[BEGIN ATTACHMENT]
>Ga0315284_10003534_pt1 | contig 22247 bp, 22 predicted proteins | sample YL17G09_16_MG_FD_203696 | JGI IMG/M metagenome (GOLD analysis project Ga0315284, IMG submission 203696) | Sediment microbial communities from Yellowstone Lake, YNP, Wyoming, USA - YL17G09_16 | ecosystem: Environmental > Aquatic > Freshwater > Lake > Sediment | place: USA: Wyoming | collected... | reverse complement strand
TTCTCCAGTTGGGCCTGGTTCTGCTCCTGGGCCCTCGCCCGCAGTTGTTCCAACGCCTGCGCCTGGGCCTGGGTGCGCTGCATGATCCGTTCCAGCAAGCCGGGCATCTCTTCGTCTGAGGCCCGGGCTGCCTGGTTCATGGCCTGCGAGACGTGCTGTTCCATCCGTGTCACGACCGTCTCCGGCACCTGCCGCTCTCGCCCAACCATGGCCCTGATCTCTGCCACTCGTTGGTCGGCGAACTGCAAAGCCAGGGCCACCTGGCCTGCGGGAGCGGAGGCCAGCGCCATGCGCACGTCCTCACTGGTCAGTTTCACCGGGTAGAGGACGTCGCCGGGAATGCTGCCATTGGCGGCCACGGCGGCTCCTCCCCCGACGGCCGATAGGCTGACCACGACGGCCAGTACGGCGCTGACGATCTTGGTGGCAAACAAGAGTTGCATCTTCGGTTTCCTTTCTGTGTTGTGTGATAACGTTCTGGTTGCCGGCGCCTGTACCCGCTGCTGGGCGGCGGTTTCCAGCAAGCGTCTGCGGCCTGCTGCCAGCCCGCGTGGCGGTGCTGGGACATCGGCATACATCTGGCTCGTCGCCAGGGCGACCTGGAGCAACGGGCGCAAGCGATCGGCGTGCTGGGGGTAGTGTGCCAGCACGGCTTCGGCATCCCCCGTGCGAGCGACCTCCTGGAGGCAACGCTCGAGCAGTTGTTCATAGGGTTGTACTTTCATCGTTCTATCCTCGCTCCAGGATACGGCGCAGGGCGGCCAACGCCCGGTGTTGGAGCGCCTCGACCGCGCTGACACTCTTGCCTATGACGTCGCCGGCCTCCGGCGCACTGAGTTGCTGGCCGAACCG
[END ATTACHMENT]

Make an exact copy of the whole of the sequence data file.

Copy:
>Ga0315284_10003534_pt1 | contig 22247 bp, 22 predicted proteins | sample YL17G09_16_MG_FD_203696 | JGI IMG/M metagenome (GOLD analysis project Ga0315284, IMG submission 203696) | Sediment microbial communities from Yellowstone Lake, YNP, Wyoming, USA - YL17G09_16 | ecosystem: Environmental > Aquatic > Freshwater > Lake > Sediment | place: USA: Wyoming | collected... | reverse complement strand
TTCTCCAGTTGGGCCTGGTTCTGCTCCTGGGCCCTCGCCCGCAGTTGTTCCAACGCCTGCGCCTGGGCCTGGGTGCGCTGCATGATCCGTTCCAGCAAGCCGGGCATCTCTTCGTCTGAGGCCCGGGCTGCCTGGTTCATGGCCTGCGAGACGTGCTGTTCCATCCGTGTCACGACCGTCTCCGGCACCTGCCGCTCTCGCCCAACCATGGCCCTGATCTCTGCCACTCGTTGGTCGGCGAACTGCAAAGCCAGGGCCACCTGGCCTGCGGGAGCGGAGGCCAGCGCCATGCGCACGTCCTCACTGGTCAGTTTCACCGGGTAGAGGACGTCGCCGGGAATGCTGCCATTGGCGGCCACGGCGGCTCCTCCCCCGACGGCCGATAGGCTGACCACGACGGCCAGTACGGCGCTGACGATCTTGGTGGCAAACAAGAGTTGCATCTTCGGTTTCCTTTCTGTGTTGTGTGATAACGTTCTGGTTGCCGGCGCCTGTACCCGCTGCTGGGCGGCGGTTTCCAGCAAGCGTCTGCGGCCTGCTGCCAGCCCGCGTGGCGGTGCTGGGACATCGGCATACATCTGGCTCGTCGCCAGGGCGACCTGGAGCAACGGGCGCAAGCGATCGGCGTGCTGGGGGTAGTGTGCCAGCACGGCTTCGGCATCCCCCGTGCGAGCGACCTCCTGGAGGCAACGCTCGAGCAGTTGTTCATAGGGTTGTACTTTCATCGTTCTATCCTCGCTCCAGGATACGGCGCAGGGCGGCCAACGCCCGGTGTTGGAGCGCCTCGACCGCGCTGACACTCTTGCCTATGACGTCGCCGGCCTCCGGCGCACTGAGTTGCTGGCCGAACCG